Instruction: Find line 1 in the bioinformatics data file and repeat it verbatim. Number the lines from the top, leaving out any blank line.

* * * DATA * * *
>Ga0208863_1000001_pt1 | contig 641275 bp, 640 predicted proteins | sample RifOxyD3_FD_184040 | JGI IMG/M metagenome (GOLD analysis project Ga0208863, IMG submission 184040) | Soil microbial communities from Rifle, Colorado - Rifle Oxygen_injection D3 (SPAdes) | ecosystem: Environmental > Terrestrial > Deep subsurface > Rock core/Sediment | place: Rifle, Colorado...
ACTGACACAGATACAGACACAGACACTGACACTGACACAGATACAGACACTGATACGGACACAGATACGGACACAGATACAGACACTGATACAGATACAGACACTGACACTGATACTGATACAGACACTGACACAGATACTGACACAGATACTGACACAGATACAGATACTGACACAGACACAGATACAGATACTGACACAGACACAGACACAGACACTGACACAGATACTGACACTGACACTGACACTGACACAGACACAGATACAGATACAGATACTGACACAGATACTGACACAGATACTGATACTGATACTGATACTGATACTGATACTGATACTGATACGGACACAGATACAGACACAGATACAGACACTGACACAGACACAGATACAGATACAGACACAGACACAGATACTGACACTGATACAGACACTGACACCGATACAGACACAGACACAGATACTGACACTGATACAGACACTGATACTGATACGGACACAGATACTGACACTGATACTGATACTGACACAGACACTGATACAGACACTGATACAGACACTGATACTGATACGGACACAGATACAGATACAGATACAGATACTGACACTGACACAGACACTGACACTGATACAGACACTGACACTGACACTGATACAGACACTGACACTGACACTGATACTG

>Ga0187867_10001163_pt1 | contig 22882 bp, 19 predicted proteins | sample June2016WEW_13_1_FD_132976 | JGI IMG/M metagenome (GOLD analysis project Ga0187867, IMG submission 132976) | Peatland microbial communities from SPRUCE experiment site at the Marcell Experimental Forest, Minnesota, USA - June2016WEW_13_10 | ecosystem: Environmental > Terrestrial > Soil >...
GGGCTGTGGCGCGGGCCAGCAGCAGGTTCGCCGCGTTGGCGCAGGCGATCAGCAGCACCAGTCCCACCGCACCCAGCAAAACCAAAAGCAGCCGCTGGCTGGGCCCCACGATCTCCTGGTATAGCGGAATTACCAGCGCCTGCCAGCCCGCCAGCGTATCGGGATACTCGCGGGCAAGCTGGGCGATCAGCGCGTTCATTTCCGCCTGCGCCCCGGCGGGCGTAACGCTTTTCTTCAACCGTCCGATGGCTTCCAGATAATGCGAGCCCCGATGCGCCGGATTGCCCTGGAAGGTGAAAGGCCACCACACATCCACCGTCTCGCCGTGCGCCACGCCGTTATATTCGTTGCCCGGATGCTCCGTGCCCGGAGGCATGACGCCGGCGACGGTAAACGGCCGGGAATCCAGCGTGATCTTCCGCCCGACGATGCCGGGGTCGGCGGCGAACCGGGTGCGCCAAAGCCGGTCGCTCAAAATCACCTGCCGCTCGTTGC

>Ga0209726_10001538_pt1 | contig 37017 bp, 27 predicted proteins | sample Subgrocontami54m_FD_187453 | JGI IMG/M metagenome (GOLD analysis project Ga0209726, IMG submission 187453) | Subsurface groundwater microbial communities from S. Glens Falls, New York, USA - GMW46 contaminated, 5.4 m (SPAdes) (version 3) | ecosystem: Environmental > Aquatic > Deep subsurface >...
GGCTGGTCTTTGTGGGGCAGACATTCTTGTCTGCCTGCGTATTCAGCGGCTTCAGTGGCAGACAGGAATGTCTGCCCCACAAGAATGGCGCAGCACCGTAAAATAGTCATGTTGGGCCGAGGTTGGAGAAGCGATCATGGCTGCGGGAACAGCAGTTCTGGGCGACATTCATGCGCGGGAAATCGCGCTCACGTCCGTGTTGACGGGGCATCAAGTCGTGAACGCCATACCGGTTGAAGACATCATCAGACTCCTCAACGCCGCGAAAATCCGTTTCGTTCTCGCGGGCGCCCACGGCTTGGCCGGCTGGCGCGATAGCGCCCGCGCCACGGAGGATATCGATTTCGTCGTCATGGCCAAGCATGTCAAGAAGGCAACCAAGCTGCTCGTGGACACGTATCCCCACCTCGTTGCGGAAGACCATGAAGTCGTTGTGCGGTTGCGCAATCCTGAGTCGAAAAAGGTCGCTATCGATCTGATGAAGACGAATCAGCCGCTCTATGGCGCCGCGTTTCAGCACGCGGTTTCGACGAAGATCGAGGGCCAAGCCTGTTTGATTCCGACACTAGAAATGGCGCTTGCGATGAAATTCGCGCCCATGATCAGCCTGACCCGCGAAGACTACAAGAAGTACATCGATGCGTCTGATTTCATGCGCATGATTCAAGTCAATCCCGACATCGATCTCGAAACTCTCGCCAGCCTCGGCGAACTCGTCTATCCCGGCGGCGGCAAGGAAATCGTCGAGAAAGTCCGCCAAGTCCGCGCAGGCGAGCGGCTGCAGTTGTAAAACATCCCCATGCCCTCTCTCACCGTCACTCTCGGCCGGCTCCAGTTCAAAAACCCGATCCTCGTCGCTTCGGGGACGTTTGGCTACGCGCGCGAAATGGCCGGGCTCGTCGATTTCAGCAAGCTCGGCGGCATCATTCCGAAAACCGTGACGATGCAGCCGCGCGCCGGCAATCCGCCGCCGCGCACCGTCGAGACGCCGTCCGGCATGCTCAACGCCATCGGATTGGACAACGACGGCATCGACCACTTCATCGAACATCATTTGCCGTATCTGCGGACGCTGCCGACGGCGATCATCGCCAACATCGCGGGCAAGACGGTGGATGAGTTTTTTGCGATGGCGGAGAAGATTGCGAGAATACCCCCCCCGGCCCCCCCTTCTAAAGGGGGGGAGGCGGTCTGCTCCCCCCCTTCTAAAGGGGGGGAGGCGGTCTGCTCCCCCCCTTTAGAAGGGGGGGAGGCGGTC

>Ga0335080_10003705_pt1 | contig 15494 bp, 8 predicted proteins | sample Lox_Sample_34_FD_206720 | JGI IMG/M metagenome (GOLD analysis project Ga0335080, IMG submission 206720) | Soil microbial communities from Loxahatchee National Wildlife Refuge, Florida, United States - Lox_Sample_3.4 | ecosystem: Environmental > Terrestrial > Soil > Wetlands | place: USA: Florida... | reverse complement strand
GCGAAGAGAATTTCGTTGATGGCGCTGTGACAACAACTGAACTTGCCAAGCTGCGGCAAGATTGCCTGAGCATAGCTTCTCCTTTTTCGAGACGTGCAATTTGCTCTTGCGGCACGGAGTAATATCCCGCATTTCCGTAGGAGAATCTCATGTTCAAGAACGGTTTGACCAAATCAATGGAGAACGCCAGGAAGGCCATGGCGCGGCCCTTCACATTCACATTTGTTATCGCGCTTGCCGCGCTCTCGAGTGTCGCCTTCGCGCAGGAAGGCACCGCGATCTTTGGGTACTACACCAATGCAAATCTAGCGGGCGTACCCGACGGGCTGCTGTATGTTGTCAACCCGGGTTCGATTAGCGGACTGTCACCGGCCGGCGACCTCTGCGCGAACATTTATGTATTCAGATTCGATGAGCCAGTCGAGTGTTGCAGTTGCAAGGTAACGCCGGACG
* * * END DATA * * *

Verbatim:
>Ga0208863_1000001_pt1 | contig 641275 bp, 640 predicted proteins | sample RifOxyD3_FD_184040 | JGI IMG/M metagenome (GOLD analysis project Ga0208863, IMG submission 184040) | Soil microbial communities from Rifle, Colorado - Rifle Oxygen_injection D3 (SPAdes) | ecosystem: Environmental > Terrestrial > Deep subsurface > Rock core/Sediment | place: Rifle, Colorado...